Pass the hash for peace, love and security in the quantum computing age

Boffins smokin' idea to share parts of keys to cook quantum-proof crypto


Digital signatures, one of the fundamental parts of cryptography, may one day be threatened by quantum computers – so crypto-boffins are busy devising schemes that can survive a post-quantum world.

In a paper that's just landed at the International Association for Cryptologic Research, a group of UK and Belgian researchers are offering up a dig-sig scheme they reckon is a feasible offering for a post-quantum world.

As the paper notes, there are currently two research streams examining what to do if Shor's algorithm* ever arrives to render today's signatures crackable. On one hand, there's research into “quantum-safe” systems, which extend the historical “hard problems” approach to the future. Today's hard problem, factoring very large numbers*, is exactly what a quantum computer might achieve, so the quantum-safe system propose new, harder problems.

The second, which this paper explores, is a universal approach: an “unconditionally secure signature” (USS) scheme, uncrackable according to mathematical proofs.

There's a downside, however: USS systems are symmetrical, depending on secret key distribution; that means key distribution becomes a problem and a vulnerability, and most proposals to handle it depend on a trusted third party.

The need to pre-distribute keys disqualifies USS from everyday applications, but the authors argue its high security means it's worth the effort for high-value applications (for example, inter-bank channels).

The proposal from Ryan Amiri and Erika Andersson of Heriot-Watt University in Edinburgh, Aysajan Abidin of Belgium's KU Leuven and iMinds, and Petros Wallden of the University of Edinburgh, is to create a USS that does away with third party for key distribution – and doesn't need anonymous communication channels.

The neat idea in the impenetrable academic maths of the typical crypto-paper seems to be this one: to make the scheme work, Amiri et al propose that in a group of participants, the sender starts by sharing a set of hashes with everybody else.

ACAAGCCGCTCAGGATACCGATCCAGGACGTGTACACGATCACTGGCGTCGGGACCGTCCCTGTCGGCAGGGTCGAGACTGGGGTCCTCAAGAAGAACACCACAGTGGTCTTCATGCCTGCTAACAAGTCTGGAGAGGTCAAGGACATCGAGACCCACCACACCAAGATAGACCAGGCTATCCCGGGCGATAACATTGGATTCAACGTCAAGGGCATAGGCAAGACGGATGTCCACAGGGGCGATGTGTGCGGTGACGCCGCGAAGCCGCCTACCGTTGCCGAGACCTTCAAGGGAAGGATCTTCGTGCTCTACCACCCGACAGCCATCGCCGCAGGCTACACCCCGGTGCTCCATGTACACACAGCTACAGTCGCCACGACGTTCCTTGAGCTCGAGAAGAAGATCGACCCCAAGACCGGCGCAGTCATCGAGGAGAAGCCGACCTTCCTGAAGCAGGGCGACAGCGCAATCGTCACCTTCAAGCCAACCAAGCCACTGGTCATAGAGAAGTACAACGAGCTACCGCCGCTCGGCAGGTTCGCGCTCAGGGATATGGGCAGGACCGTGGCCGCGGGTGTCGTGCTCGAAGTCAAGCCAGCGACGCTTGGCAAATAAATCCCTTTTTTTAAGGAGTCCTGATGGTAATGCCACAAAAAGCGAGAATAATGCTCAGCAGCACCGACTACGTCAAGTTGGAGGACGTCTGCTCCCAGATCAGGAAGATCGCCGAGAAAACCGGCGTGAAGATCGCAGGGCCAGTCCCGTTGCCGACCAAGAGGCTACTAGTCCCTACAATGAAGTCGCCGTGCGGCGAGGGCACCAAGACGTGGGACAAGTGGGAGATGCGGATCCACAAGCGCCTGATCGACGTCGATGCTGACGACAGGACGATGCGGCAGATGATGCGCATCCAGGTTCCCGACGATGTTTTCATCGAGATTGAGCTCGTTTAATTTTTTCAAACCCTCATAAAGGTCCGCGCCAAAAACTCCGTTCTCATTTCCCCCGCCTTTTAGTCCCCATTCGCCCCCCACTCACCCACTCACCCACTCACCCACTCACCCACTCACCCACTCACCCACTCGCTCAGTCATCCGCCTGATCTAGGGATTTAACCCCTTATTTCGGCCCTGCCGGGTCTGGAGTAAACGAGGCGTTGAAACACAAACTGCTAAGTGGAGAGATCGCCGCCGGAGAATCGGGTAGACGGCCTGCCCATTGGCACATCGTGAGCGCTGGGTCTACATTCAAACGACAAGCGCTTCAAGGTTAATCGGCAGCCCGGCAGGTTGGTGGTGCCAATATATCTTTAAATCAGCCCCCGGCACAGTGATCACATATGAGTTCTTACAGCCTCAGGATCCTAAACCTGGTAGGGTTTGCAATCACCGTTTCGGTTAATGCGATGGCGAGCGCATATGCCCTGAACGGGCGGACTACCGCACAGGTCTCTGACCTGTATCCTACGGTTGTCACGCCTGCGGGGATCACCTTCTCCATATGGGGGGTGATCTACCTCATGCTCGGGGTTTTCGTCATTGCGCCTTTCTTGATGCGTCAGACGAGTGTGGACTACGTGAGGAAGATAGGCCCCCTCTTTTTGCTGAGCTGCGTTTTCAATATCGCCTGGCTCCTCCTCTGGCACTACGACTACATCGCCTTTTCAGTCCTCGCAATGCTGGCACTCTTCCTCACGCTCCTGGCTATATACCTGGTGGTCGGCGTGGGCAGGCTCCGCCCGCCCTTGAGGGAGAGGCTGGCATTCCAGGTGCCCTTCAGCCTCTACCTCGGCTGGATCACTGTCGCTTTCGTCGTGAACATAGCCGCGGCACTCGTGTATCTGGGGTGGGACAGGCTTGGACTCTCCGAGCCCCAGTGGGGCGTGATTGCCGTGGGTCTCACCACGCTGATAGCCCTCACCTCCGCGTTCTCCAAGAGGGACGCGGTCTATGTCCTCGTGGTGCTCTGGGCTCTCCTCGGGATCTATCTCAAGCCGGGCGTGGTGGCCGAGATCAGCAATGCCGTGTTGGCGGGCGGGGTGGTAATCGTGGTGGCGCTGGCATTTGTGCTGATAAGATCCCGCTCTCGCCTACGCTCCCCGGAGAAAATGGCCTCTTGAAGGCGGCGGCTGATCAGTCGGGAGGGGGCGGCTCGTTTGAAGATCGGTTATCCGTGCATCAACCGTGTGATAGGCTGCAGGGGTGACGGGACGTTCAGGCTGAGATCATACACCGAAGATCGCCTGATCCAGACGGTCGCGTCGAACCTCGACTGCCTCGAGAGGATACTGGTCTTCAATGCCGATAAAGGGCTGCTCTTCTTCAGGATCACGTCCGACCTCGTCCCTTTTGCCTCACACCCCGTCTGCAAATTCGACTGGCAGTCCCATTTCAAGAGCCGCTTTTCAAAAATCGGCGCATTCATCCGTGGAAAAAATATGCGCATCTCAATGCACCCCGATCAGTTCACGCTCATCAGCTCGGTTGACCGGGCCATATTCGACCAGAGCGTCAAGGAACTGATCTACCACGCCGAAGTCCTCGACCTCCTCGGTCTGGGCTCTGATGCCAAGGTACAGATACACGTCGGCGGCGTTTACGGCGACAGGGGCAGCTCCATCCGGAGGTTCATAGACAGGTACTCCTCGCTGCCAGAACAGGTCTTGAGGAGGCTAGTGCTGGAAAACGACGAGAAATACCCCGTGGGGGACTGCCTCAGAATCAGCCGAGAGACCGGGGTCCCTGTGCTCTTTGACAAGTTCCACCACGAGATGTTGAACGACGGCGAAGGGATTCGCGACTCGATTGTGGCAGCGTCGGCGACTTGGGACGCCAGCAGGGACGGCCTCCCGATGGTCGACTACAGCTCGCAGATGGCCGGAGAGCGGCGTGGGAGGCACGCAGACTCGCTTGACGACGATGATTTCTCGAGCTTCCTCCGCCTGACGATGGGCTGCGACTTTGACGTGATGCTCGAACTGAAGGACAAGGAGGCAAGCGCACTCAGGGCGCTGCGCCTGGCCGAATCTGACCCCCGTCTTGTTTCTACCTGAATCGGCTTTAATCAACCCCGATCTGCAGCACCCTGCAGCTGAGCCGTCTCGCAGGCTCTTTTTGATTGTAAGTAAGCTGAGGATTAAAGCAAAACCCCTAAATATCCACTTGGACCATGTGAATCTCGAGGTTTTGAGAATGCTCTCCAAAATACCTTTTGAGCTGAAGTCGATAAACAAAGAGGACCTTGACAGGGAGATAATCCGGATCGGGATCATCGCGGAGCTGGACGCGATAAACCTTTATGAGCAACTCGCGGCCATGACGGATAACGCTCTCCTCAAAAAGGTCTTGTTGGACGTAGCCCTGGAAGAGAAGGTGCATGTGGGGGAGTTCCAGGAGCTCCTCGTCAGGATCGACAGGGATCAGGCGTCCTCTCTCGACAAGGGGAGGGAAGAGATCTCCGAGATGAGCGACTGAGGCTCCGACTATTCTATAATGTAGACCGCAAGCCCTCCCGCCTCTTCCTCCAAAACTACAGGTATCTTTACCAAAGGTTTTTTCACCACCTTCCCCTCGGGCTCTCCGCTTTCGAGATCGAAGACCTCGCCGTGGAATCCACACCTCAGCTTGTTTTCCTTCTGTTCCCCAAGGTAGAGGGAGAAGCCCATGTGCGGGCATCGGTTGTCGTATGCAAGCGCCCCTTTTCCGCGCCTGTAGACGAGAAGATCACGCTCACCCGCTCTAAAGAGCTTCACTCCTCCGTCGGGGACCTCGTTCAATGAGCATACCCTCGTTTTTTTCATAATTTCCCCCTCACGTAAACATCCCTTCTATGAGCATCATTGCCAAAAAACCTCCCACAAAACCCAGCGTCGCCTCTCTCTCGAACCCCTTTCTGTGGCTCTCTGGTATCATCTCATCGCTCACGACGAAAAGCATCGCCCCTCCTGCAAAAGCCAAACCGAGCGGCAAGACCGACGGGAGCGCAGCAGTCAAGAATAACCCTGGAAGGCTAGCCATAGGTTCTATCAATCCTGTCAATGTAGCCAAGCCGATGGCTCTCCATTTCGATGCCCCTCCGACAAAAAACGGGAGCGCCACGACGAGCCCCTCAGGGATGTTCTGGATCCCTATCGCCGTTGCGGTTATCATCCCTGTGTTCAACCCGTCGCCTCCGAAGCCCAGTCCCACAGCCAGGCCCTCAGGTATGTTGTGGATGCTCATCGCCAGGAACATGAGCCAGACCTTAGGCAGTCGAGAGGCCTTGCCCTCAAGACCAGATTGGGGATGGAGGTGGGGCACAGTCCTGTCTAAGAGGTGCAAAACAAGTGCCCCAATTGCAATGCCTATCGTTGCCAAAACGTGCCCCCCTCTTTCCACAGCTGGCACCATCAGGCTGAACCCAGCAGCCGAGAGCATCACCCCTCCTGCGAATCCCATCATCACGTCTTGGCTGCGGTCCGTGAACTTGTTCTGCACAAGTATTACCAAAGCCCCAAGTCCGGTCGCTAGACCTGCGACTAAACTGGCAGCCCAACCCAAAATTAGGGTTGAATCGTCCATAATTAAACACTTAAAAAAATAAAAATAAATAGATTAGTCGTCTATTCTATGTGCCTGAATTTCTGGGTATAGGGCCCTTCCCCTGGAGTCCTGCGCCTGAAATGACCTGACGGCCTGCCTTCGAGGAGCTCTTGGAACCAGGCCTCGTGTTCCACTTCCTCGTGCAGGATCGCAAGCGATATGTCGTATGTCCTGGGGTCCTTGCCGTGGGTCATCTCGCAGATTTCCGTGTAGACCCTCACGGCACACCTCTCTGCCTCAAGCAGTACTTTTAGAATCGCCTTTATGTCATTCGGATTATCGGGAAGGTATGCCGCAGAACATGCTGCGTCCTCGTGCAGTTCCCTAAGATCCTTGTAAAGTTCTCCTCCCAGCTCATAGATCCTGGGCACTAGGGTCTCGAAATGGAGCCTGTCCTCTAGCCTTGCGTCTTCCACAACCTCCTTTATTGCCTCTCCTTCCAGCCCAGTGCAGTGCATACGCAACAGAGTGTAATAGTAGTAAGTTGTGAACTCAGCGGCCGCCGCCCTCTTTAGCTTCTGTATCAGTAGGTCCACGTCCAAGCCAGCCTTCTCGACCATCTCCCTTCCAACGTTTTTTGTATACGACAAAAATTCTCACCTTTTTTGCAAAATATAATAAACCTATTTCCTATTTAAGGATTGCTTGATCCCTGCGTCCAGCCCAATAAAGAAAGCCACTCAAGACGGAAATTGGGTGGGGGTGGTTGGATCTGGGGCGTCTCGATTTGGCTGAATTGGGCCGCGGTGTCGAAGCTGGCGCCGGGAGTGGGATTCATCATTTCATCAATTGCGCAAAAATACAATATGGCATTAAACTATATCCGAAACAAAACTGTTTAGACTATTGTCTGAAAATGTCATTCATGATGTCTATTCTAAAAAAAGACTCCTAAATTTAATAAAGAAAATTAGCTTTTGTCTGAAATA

Recipients then pass around “a random portion of the keys that they received from the sender”. The recipients can, therefore, share enough of the keys to assure each other the message is authentic, without revealing enough information to compromise the signature.

“A signature for a message is a vector of tags generated by applying the hash functions to the message”, the paper continues.

For questions of forging, transferability, and non-repudiation, we'll have to defer to those with sufficient mathematics to decipher the rest of the paper.

The authors claim that with respect to other USS schemes:

  • ”We require fewer trust assumptions – the protocol does not require a trusted authority.
  • ”Security in our scheme can be tuned independently of message size, resulting in shorter signature lengths.
  • Our scheme scales more efficiently (with respect to message size) in terms of the number of secret shared bits required.”

Nice to know the post-quantum world could still be protected, at least. ®

*Bootnote: Shor's algorithm is one of the seminal ideas of quantum computing. Published in 1994, it proposed how to use a quantum computer to find the prime factors of any number, faster than a classical computer. ®

**Correction: This sentence originally read "factoring very large prime numbers, and has been corrected. &reg,


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